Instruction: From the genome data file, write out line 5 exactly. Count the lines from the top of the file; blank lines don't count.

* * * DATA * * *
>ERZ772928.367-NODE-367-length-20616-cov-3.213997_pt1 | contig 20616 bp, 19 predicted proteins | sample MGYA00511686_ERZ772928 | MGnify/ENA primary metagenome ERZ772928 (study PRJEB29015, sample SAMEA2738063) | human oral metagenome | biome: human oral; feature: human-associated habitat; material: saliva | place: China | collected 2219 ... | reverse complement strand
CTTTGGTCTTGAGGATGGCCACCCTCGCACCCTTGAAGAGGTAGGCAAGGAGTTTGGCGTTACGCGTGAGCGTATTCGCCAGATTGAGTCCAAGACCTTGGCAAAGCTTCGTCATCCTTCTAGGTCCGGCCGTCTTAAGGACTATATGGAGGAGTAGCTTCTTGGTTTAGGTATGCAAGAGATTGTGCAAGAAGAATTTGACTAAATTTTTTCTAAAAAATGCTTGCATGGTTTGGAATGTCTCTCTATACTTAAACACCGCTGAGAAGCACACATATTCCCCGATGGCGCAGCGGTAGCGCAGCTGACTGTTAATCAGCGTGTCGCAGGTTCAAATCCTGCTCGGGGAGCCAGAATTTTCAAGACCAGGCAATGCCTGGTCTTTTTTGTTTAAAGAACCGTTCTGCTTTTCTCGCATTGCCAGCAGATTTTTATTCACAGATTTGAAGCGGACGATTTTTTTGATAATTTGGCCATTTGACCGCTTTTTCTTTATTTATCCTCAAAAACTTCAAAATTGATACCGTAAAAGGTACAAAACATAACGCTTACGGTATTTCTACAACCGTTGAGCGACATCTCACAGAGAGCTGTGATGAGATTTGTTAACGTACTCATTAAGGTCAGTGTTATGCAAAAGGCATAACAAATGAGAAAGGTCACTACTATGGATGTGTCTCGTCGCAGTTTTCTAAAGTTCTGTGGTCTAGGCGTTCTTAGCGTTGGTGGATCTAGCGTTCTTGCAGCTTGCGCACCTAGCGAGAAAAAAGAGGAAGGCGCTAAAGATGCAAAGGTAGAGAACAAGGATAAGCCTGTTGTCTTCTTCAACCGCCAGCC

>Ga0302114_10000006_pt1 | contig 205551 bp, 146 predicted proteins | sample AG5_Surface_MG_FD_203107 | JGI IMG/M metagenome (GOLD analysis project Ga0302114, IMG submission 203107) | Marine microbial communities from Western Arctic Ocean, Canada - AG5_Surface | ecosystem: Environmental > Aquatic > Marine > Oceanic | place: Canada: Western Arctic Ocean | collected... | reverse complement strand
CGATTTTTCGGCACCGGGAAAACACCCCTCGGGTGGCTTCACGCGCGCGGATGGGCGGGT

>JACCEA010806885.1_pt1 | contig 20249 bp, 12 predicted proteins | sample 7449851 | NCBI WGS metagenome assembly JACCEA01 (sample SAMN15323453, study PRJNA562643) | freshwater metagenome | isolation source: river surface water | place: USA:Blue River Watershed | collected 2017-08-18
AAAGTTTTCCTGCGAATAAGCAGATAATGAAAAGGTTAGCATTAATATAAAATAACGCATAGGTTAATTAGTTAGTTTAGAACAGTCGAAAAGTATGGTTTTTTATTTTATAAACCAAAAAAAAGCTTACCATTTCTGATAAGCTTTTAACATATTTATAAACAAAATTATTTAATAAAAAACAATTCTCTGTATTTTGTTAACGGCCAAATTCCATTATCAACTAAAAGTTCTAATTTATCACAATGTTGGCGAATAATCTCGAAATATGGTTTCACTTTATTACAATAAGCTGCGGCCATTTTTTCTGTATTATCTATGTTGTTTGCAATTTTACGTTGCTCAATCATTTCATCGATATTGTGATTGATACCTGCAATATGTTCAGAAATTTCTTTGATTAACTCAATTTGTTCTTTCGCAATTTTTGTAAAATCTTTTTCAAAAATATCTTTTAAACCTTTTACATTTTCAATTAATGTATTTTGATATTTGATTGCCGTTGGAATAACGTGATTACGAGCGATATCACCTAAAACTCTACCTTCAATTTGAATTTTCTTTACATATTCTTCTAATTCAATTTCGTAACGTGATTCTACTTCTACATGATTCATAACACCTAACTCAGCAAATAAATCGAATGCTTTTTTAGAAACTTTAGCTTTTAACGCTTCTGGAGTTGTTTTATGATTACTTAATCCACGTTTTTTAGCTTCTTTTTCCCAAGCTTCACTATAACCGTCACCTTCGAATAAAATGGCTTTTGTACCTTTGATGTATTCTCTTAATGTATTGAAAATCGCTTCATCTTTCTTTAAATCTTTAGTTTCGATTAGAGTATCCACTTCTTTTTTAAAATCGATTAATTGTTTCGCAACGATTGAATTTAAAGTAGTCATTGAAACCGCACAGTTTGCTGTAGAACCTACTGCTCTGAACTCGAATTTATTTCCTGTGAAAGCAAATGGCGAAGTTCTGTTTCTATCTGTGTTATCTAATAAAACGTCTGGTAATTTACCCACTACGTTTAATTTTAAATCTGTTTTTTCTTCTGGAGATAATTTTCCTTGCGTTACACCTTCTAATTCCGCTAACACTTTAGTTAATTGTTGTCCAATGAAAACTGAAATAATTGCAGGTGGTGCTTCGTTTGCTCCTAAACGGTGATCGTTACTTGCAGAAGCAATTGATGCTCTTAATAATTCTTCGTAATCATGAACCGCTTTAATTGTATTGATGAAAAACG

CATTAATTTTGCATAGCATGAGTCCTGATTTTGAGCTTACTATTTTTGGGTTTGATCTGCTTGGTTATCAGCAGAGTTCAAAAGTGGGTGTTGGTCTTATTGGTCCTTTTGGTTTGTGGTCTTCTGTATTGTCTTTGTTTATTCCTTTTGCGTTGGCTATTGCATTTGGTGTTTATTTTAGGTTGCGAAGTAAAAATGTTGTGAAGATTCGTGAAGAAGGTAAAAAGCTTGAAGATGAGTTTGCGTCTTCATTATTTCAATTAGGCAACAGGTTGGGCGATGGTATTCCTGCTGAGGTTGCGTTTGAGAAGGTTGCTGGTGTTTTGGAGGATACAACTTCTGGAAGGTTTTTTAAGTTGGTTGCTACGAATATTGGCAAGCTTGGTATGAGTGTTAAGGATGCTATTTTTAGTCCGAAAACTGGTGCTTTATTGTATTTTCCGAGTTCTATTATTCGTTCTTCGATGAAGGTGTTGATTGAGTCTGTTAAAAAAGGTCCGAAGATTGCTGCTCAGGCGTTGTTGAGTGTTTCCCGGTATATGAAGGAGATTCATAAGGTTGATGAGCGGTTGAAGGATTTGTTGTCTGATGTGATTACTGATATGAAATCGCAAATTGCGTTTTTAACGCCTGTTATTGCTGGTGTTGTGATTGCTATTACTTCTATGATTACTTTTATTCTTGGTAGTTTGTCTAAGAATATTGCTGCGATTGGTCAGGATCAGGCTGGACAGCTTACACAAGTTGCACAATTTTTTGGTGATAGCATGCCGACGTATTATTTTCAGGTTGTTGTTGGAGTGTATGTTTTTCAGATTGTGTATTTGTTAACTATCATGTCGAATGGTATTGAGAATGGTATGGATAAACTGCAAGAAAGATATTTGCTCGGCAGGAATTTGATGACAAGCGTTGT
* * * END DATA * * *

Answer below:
>JACCEA010806885.1_pt1 | contig 20249 bp, 12 predicted proteins | sample 7449851 | NCBI WGS metagenome assembly JACCEA01 (sample SAMN15323453, study PRJNA562643) | freshwater metagenome | isolation source: river surface water | place: USA:Blue River Watershed | collected 2017-08-18